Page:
- The Washington Times - Wednesday, September 13, 2006

Black and white

Former Defense Secretary William S. Cohen tells Inside the Beltway that he and his wife, Janet Langhart Cohen, are putting final touches on a memoir surrounding the unique life they share despite incredibly different backgrounds.

“It’s been an amazing book to write,” Mr. Cohen says of “Love in Black and White: A Memoir of Race, Religion and Romance,” due out in February.

“Janet’s previous [2004] book, ‘From Rage to Reason: My Life in Two Americas,’ became the basis of my interest in writing this memoir. What I wanted to do was draw parallels between Janet’s life and my own,” Mr. Cohen said in an interview yesterday.

“It parallels our lives — two people of two different races, religions and cultures — me as a young boy and Janet as a young girl, the things she encountered, and how we met, eventually married, and served together at the Pentagon, representing this country internationally and domestically …

“This book will show how America has grown, from when Janet was born to a single mother in Indiana during a time when racism and segregation were pretty rampant in this country, and my own background, being half-Jewish and growing up in Maine and the conflict I had to encounter.”

In a synopsis of her own book, Mrs. Cohen recalls the cross burning on her grandmother’s lawn; how her father proudly fought Nazis during World War II, yet was afraid to wear his military uniform in his own hometown; and how as an Ebony Fashion Fair model during the 1960s she was sent walking to the “Colored Only” facilities.

Yet she took her anger, she writes, and turned it into something positive, for her life and for those she encountered along the way.

Ordinary Joe

As confusing as voting already is for certain sectors of the country, suddenly being listed as an “independent” is presenting a whole new challenge to Connecticut Sen. Joe Lieberman.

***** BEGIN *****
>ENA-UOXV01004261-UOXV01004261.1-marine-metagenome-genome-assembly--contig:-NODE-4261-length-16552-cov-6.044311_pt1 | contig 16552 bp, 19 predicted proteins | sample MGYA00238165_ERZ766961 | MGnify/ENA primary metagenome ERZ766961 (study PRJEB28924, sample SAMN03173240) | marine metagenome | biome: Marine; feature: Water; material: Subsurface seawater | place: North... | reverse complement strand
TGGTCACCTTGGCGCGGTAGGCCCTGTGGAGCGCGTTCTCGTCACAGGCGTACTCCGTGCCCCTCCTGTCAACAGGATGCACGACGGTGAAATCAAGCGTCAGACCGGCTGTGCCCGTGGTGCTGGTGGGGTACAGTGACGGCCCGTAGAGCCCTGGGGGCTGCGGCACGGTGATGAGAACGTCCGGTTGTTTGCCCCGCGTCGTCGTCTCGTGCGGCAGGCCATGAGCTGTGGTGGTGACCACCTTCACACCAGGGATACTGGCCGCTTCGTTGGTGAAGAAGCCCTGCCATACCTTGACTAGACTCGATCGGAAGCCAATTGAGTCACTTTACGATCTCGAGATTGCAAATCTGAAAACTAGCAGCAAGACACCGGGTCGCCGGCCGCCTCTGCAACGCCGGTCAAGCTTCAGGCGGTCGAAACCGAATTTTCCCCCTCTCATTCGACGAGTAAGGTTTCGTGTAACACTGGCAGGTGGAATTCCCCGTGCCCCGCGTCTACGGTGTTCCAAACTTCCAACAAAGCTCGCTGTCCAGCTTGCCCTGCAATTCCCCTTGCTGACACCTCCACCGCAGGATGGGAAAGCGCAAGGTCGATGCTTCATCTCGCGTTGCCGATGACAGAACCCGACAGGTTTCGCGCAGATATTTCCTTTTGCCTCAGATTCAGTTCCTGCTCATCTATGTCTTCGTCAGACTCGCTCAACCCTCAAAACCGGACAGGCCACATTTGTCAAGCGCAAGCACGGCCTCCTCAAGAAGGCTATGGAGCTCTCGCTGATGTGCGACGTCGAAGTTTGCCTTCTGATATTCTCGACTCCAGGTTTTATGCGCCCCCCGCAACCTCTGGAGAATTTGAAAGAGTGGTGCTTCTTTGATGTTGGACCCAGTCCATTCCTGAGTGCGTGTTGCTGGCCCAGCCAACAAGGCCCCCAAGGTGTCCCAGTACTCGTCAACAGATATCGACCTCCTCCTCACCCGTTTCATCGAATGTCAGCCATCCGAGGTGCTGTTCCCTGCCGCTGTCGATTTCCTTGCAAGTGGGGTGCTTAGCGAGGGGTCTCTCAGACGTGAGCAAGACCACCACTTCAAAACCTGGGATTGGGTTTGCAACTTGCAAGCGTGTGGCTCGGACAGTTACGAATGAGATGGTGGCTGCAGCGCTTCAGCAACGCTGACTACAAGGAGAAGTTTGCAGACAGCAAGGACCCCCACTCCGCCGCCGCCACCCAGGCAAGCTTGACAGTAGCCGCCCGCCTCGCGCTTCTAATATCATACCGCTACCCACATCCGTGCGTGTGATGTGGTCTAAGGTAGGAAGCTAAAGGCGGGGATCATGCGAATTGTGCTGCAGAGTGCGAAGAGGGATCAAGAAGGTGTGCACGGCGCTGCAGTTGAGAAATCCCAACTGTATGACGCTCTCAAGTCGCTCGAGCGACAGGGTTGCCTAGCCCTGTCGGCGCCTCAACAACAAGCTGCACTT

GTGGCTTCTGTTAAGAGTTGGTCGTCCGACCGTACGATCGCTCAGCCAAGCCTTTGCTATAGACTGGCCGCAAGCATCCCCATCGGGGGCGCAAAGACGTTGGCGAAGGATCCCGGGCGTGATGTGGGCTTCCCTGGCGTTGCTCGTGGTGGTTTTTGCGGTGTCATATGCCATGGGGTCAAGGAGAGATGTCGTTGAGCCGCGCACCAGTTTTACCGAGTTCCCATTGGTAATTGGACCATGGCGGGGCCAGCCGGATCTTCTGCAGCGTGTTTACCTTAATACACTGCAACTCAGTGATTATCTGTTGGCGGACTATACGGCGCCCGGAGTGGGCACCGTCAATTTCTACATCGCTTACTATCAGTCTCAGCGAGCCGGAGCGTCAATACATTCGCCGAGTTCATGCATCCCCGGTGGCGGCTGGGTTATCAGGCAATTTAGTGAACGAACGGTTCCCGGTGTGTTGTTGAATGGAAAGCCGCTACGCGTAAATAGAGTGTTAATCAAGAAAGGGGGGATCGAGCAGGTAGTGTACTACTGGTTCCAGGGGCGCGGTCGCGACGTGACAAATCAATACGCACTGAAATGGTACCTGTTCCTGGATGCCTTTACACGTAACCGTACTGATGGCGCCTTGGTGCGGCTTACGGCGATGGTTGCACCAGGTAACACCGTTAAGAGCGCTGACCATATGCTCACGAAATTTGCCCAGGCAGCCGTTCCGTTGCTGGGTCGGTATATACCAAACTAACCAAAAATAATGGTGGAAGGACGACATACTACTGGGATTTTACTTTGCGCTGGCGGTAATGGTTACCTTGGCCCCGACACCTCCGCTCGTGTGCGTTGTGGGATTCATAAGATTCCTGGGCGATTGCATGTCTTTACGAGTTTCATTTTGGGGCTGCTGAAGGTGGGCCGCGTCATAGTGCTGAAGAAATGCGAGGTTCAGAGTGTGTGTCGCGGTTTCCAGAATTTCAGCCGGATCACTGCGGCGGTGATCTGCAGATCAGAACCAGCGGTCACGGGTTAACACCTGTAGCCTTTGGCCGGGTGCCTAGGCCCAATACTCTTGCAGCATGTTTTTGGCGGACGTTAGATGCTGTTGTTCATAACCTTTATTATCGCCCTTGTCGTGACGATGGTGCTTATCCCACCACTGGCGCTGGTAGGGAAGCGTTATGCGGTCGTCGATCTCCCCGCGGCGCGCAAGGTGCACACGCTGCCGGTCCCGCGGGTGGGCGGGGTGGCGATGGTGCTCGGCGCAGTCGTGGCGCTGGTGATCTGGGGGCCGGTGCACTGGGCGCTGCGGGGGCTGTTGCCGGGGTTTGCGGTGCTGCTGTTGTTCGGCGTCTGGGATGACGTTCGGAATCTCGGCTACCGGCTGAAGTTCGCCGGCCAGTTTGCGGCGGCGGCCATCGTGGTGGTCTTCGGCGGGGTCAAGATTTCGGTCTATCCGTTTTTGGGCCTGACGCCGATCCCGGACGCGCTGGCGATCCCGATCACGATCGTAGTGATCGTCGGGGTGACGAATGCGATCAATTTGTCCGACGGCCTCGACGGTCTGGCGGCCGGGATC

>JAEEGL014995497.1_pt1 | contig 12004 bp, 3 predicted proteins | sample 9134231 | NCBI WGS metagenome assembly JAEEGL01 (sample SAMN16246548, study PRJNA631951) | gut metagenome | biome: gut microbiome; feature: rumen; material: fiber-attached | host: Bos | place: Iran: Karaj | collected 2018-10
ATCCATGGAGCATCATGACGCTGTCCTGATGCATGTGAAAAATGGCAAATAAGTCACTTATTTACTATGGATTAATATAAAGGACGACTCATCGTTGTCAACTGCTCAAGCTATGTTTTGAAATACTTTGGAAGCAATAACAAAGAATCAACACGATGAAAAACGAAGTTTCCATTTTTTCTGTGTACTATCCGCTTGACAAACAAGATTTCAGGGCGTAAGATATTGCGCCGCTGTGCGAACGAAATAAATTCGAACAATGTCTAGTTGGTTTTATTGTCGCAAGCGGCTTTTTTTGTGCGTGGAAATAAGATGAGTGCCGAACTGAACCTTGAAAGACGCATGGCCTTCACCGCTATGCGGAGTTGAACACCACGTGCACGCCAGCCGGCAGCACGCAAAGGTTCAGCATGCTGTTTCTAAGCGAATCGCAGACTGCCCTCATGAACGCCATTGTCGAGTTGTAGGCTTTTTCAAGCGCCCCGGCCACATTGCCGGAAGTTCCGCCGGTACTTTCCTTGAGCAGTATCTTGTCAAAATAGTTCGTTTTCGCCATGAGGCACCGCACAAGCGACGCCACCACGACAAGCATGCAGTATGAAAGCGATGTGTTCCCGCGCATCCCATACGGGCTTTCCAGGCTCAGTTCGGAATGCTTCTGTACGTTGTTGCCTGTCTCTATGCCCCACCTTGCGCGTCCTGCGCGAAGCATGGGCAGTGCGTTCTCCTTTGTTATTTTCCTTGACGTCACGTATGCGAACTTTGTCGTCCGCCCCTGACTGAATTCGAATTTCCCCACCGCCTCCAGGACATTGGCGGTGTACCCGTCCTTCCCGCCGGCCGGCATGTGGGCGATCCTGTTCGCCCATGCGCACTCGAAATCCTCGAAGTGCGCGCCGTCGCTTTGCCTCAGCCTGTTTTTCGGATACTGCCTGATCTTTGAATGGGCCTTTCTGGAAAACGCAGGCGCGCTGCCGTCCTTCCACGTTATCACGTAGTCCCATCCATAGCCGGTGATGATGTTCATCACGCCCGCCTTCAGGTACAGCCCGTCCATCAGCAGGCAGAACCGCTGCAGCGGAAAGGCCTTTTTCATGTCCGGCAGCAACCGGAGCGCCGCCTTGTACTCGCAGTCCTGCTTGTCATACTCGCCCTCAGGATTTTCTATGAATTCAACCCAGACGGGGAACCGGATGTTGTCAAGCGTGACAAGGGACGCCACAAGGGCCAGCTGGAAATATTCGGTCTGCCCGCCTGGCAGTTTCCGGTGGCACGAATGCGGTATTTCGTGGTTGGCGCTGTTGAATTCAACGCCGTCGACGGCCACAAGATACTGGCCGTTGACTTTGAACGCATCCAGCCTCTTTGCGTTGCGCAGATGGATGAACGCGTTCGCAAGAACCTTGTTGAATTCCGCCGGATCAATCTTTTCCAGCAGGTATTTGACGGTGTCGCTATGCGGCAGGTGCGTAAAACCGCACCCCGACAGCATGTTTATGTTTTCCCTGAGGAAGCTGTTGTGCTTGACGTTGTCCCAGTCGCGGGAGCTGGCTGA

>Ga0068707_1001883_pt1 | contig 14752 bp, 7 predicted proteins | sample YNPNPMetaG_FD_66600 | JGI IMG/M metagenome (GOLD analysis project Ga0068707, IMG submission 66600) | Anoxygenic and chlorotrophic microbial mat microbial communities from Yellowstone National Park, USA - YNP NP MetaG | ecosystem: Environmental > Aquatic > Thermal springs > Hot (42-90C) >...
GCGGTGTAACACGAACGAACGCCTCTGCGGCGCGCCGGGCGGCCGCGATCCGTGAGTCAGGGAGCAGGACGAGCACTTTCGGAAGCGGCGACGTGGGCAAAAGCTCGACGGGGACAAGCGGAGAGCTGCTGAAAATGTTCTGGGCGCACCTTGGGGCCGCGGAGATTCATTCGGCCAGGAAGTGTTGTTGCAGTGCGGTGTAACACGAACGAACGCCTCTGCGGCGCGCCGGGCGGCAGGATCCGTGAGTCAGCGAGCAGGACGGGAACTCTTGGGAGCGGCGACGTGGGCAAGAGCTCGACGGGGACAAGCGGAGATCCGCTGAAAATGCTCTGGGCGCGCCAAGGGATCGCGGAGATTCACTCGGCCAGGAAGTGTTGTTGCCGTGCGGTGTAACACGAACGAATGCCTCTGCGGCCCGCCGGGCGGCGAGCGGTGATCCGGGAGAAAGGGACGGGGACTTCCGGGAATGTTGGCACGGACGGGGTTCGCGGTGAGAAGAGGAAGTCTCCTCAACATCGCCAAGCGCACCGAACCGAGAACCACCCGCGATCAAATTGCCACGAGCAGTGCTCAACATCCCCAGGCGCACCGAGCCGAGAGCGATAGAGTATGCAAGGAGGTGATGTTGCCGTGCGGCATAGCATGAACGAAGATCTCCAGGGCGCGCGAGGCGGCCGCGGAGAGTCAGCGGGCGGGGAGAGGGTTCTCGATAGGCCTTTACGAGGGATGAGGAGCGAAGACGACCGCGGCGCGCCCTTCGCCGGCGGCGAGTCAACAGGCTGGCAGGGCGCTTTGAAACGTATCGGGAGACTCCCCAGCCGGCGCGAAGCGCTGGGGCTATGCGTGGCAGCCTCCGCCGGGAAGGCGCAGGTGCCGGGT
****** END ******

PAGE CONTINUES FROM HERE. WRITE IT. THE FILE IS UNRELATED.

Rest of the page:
During his three previous successful elections to the U.S. Senate, Mr. Lieberman saw his name positioned prominently on the general election ballot as the candidate of the Democratic Party.

Not this time. Now that he’s been upset by entrepreneur Ned Lamont in the Aug. 8 Democratic primary, the senator’s campaign suddenly realizes that the Democrat gets top billing. And this time, it ain’t Joe.

So, the incumbent’s campaign strategists are rushing to line up volunteers to “adopt a polling place” from dawn to dusk, explaining to voters where to find the incumbent’s name on the ballot.

“Due to Joe’s unusual placement on the November ballot, we need to make sure every voter knows where to find his name,” Crystal Cook, the campaign’s volunteer coordinator, explains in a memo.

Return to sender

New York Sen. Charles E. Schumer, on behalf of the Democratic Senatorial Campaign Committee, scolds Republicans on every front in his latest fundraising letter that reached the mailbox of Darren McKinney of Washington.

As a Democrat, Mr. McKinney has heard it all before, and now writes back:

“Dear Chuck: You may recall I was a House communications director back in the mid-90s just after we Dems got swamped by Newt [Gingrich’s] tsunami. As such, I participated in countless morning message meetings wherein you and Rosa [DeLauro] and George [Miller] and Dick [Gephardt] and Sheila [Jackson Lee] and Alcee [Hastings] would sit around concocting lies about GOP intentions.

“From ‘Medi-scare’ and ‘they’re gutting student loans’ to ‘privatizing’ Social Security and ‘America is less safe,’ you’ve been lying like rugs ever since, and the left-wing media have aided and abetted you at every turn. If the Republicans have to spend millions or billions on some dirty politics of their own to counterbalance all that, it seems only fair.

“When you’re willing to tell the trial lawyers, lazy no-good union bums and out-of-wedlock breeding machines to go get lost, I’ll again take you and your party seriously. Until then, save your breath and postage, I’ll have nothing to do with you.”

Difficult times

Former Assistant Secretary for Homeland Security C. Stewart Verdery Jr. has just started a new government relations and federal strategy consulting firm called the Monument Policy Group.

The firm already represents 10 clients.

“I was lucky enough to be in the middle of some of the toughest issues for almost a decade inside the government, from the Patriot Act to technology to transportation security,” Mr. Verdery tells Inside the Beltway.

“I’ll be on the other side of the desk, but the issues that I expect to be working for Monument Policy’s clients will be just as difficult.”

John McCaslin, whose column is nationally syndicated, can be reached at 202/636-3284 or jmccaslin@washingtontimes.com.

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